Kidney Function and Survival in Older Patients after Rehabilitation Stay

In older patients discharged from inpatient rehabilitation, estimated glomerular filtration rate (eGFR) category and Barthel score are independent risk factors for survival; however, advanced chronic kidney disease (CKD) does not preclude successful rehabilitation. That was among the findings of an analysis conduced recently by Edward M. Doyle and colleagues reported in the American Journal of Kidney Diseases [2015;66(50:768-774].

With advancing age, the prevalence of CKD increases and 31% to 45% of individuals >70 years of age have CKD stage 3, defined as eGFR of 45-049 mL/min/1.73 m2, or worse. In people >75 years of age, there is an association between decreased kidney function and increased all-cause and cardiovascular mortality.

According to the researchers, it is unclear whether decreased kidney function and impaired physical function are independent risk markers for mortality in older persons or whether low GFR reflects frailty or impaired physical function, both strong markers for mortality in that population. Poor physical function and decreased capacity for exercise are often found in patients with CKD and previous studies have found an association between frailty and rapid decline in physical function in CKD patients, suggesting the importance of incorporating measures of physical function into analyses of outcomes for older CKD patients.

The current cohort analysis was designed to examine the effect of CKD on mortality in very old patients, accounting for the effect of physical function. The researchers also sought to assess the effect of CKD stage on the ability of older patients to have success in rehabilitation after illness. Data utilized were from prospective, routinely collected, linked clinical data sets on participants discharged from a single inpatient geriatric rehabilitation center from January 1999 to December 2011.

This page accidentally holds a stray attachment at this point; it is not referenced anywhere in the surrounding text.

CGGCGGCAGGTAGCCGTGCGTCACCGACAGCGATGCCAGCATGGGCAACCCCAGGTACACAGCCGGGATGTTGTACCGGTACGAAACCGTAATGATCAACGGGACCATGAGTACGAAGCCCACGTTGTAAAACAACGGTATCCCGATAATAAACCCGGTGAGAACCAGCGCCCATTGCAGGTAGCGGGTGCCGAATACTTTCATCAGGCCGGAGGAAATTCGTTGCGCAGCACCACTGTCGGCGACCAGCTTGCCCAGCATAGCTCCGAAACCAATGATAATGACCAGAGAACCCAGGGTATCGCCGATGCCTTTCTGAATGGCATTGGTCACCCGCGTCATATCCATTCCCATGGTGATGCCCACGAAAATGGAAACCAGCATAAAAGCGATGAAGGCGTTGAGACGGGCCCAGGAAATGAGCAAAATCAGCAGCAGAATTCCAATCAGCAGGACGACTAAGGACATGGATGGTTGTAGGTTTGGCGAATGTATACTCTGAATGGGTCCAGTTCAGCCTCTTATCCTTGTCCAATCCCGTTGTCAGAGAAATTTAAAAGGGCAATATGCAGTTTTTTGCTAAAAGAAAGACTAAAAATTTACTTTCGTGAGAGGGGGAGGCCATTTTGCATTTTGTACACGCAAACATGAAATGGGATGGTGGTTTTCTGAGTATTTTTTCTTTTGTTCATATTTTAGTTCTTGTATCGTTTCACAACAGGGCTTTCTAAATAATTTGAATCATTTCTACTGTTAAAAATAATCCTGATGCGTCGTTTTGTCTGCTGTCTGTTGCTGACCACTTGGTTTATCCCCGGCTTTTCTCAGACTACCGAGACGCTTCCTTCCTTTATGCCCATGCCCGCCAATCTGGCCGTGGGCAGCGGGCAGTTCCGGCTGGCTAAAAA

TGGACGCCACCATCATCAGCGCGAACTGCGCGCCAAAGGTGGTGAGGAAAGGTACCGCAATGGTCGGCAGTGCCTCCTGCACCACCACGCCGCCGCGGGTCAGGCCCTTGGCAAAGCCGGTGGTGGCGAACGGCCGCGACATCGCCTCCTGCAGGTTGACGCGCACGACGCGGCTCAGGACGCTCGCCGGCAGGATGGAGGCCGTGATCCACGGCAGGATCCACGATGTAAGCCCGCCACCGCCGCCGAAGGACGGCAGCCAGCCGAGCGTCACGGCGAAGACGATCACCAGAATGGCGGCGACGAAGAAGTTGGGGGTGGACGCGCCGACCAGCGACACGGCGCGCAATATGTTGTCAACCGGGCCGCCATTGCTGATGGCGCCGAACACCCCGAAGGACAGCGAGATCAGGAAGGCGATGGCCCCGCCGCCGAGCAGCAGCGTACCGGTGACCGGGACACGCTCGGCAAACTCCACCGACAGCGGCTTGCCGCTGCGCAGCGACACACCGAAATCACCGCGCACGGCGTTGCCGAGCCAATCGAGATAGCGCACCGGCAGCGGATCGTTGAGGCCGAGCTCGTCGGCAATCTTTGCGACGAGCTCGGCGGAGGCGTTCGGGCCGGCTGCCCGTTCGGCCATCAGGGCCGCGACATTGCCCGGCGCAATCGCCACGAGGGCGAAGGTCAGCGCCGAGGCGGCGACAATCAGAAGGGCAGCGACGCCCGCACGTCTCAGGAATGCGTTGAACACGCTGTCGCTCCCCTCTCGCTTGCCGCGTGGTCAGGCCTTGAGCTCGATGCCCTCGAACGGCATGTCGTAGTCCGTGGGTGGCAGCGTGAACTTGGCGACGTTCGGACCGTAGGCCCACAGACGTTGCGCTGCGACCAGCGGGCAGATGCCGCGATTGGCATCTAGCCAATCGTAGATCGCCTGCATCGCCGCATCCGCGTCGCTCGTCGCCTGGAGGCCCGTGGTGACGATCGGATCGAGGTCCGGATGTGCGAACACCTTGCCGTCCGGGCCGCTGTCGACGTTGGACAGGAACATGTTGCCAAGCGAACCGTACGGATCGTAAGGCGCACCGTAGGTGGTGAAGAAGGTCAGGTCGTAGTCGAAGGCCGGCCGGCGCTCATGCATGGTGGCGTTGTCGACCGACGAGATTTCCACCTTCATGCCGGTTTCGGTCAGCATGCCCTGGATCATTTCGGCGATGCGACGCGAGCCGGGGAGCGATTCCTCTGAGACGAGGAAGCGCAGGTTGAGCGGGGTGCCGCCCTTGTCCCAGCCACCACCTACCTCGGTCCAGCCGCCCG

The study predictors were eGFR category at admission as a predictor of improvement in the 20-point Barthel score (measure of activities of daily living) during rehabilitation, discharge eGFR category, and Barthel score as predictors of survival after discharge.

Survival following discharge was modeled using Cox regression analyses, unadjusted and adjusted for age, sex, morbidities, Barthel score, and eGFR category on discharge, and serum calcium, hemoglobin, and albumin levels. Modeling of the effect of eGFR category at admission on change in Barthel score during admission was conducted with analysis of covariance, adjusted for admission, Barthel score, and comorbid conditions.

The analysis included 3012 patients who had data for all covariates, including discharge Bethel score. Mean age was 84 years and mean follow-up was 8.3 years; 2394 (79.5%) patients died during the follow-up period.

Compared with patients with eGFR of 60 to 89 mL/min/1.73 m2, adjusted hazard ratios for death were 1.29 (95% confidence interval [CI], 1.13-1.40), 1.45 (95% CI, 1.29-1.63), and 1.68 (95% CI, 1.42-1.99) for eGFR categories of 45 to 59, 30 to 44, and <30 mL/min/1.73 m2, respectively.

Within each eGFR category, the relationship between Barthel score at discharge and survival was similar: hazard ratios were 0.95, 0.93, 0.95, and 0.90 per Barthel score point within eGFR categories of ≥90, 60-89, 45-59, 30-44, and <30 mL/min/1.73 m2 (P for interaction, .2). For each admission category, similar improvements in Barthel score between admission and discharge were seen.

Study limitations cited by the researchers included the single-center study design and the use of routinely collected clinical data, which are incomplete. As a result, some variables of potential interest were not collected (detailed measures of cognition, weight, blood pressure, walk tests, and grip strength) or were collected for only a small subgroup (bicarbonate and phosphate measures).

“In conclusion, decreased kidney function is an independent contributor to increased mortality risk in the older population, However, it is not a barrier to successful rehabilitation even in the very old,” the researchers said.


Takeaway Points

  1. It is unclear whether decreased kidney function and impaired physical function are independent risk markers for mortality in older persons or whether low GFR reflects frailty or impaired physical function, both strong markers for mortality in that population.
  2. The current cohort analysis was designed to examine the effect of CKD on mortality in very old patients, accounting for the effect of physical function. The researchers also sought to assess the effect of CKD stage on the ability of older patients to have success in rehabilitation after illness.
  3. Compared with patients with eGFR of 60 to 89 mL/min/1.73 m2, adjusted hazard ratios for death were 1.29 (95% confidence interval [CI], 1.13-1.40), 1.45 (95% CI, .29-1.63), and 1.68 (95% CI, 1.42-1.99) for eGFR categories of 45 to 59, 30 to 44, and <30 mL/min/1.73 m2, respectively.